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I tried this sight before to find filtering options and got fantastic results, so let's try again!

I am setting up an experiment that requires light of two different frequencies (445nm and 350nm). The light ultimately needs to be focused on a small area. I can think of two good ways to make this happen:

  1. Get a broad spectrum light source that emits over this range - maybe a halogen lamp? - and buy two filters: A high pass that cuts off at ~420nm and a low pass that cuts off at ~380nm. For the low pass, I may also include a high pass in order to make a band pass (or just flat out buy a band pass filter).

    I will then simply wrap the filters in a black paper cone to "focus" the light (for this experiment, light spread after hitting my target doesn't seem to important). We would use a power meter to tell us what flux is actually hitting our experiment.

My questions for this approach: What kind of broad spectrum source would you recommend? Can you recommend a retail outlet for this source? Our grant ain't so grand, so afford ability is important. Can you think of a better way to focus the light after it passes through the filters? Again, any retail sources would be appreciated.

  1. Get two more highly focused sources. Given our small area focusing requirements, we are looking at lasers (Again, 340nm and 445nm). I have found a couple of retail sources that have such lasers, but they are fairly cost prohibitive. Do you know of any sources that sell such lasers - power sources and all - for <500?

Thank you in advance for any help and recommendations. If a paper is produced from this - which I very much am counting on - I will thank the guy who provides the best answer in it (if that is an incentive).

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You can calculate the 340 nm emission of a halogen lamp by Plancks formula. (I think there will be a very weak emission!) – Georg Apr 2 '11 at 9:29

2 Answers 2

I haven't checked exhaustively, but I don't think you'll get a laser for under 500 (dollars?). I would recommend a LED light source. Here is a page with an example; they're more than $500 but less than $1000.

I seem to remember that our lab got a cheap fiber-coupled white light LED source for 300 euros, but I can't remember the brand right now and I can't find it online.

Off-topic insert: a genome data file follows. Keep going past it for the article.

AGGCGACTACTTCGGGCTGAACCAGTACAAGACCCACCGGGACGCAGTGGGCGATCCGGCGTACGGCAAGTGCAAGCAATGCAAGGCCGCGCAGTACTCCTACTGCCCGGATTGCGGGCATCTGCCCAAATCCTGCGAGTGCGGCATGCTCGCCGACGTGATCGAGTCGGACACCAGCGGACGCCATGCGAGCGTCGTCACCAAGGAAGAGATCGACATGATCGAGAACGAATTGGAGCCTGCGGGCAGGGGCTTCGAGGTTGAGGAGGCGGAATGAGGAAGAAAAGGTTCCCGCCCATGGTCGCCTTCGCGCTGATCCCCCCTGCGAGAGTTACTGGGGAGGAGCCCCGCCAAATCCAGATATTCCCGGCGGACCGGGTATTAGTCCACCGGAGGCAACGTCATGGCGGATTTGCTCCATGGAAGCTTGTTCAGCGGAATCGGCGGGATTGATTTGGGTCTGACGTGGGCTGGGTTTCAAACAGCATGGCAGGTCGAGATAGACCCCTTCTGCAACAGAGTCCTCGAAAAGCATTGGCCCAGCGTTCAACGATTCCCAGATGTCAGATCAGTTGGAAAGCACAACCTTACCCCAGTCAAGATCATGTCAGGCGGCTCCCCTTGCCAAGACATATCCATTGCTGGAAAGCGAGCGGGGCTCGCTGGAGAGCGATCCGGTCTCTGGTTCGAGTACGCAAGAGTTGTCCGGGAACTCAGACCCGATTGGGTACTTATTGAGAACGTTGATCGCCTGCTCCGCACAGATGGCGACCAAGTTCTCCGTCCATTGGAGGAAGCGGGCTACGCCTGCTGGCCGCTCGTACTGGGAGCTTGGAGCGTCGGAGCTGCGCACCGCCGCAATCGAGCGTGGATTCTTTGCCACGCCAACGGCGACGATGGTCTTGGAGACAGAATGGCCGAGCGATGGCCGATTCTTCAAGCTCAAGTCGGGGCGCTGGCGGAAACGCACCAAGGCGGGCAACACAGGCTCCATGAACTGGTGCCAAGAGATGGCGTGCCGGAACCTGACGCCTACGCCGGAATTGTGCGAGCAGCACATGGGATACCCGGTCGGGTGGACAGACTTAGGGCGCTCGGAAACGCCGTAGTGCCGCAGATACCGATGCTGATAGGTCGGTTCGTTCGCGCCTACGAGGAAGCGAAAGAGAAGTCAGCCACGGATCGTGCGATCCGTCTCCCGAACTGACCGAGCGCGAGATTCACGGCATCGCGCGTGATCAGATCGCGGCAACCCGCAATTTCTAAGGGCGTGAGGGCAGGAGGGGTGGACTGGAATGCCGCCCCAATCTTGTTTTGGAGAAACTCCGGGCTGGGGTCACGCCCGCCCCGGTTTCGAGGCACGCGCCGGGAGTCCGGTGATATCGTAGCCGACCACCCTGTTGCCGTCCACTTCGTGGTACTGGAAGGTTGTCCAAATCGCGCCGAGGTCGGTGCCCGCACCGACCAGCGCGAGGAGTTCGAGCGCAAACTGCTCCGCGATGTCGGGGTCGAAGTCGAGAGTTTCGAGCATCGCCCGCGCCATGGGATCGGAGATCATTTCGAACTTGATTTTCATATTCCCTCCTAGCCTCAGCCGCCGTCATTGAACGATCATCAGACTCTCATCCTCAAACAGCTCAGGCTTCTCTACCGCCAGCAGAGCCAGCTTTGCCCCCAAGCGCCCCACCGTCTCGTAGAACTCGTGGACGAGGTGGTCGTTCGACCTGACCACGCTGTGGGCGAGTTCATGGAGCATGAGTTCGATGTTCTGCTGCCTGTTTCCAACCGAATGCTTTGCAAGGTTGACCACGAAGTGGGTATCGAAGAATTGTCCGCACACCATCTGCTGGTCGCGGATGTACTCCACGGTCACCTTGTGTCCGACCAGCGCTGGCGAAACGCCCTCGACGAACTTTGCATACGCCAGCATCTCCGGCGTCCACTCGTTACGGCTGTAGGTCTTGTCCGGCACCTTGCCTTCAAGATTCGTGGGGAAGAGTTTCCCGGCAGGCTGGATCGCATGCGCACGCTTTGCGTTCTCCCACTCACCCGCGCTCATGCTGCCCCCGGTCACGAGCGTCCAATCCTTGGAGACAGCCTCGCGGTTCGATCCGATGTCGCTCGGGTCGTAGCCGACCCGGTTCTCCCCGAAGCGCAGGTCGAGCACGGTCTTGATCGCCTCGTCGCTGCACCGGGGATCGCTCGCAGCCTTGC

Perhaps "black light" fluorescent tubes would meet your needs - the article on Wikipedia has a table listing typical emission peaks depending on what kind of phosphor is used in the tube. I have no idea where the best place to buy those is, but a Google search seems to show that they're available everywhere, perhaps with varying quality.

As for a better way of focusing, it's hard to say without knowing more about your requirements - apparently you don't need temporally coherent light, since you're considering not using a laser, but do you need spatially coherent light? You say light spread doesn't matter, so I assume not. Do note that by "focusing" with a black paper cone, you'll be throwing a lot of light away; perhaps you might use lenses. Microscope objectives are expensive, but perhaps if you can "borrow" one from a microscope in the area, you could use one to focus.

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Thanks for the response. I think I may have to wind up borrowing from other groups to get the job done. I have only been able to find one laser source for under 500. It's a Chinese company called CNI. The problem is, my department will only allow us to spend grant money on companies that they already have accounts with. So, due to this bureaucracy, I not only have to find a company with affordable lasers or LEDs, but one that is popular as well! It's funny, but these days I'm learning more about how physics departments run than about physics. – pballjew Apr 3 '11 at 18:04

Can you be more specific about what you are trying to do, especially your power/focusing requirements, and the wavelength sensitivity of your experiment?

350nm LEDs are available from this company:

445nm LEDs are also widely available, and at this wavelength high powered laser diodes which can be focused tightly can also be obtained:

For 350nm laser light, your options are much more limited. HeCd has a line at 325, and N2 lasers emit around 337. Pulsed N2 lasers can be built fairly cheaply and easily but are not very coherent.

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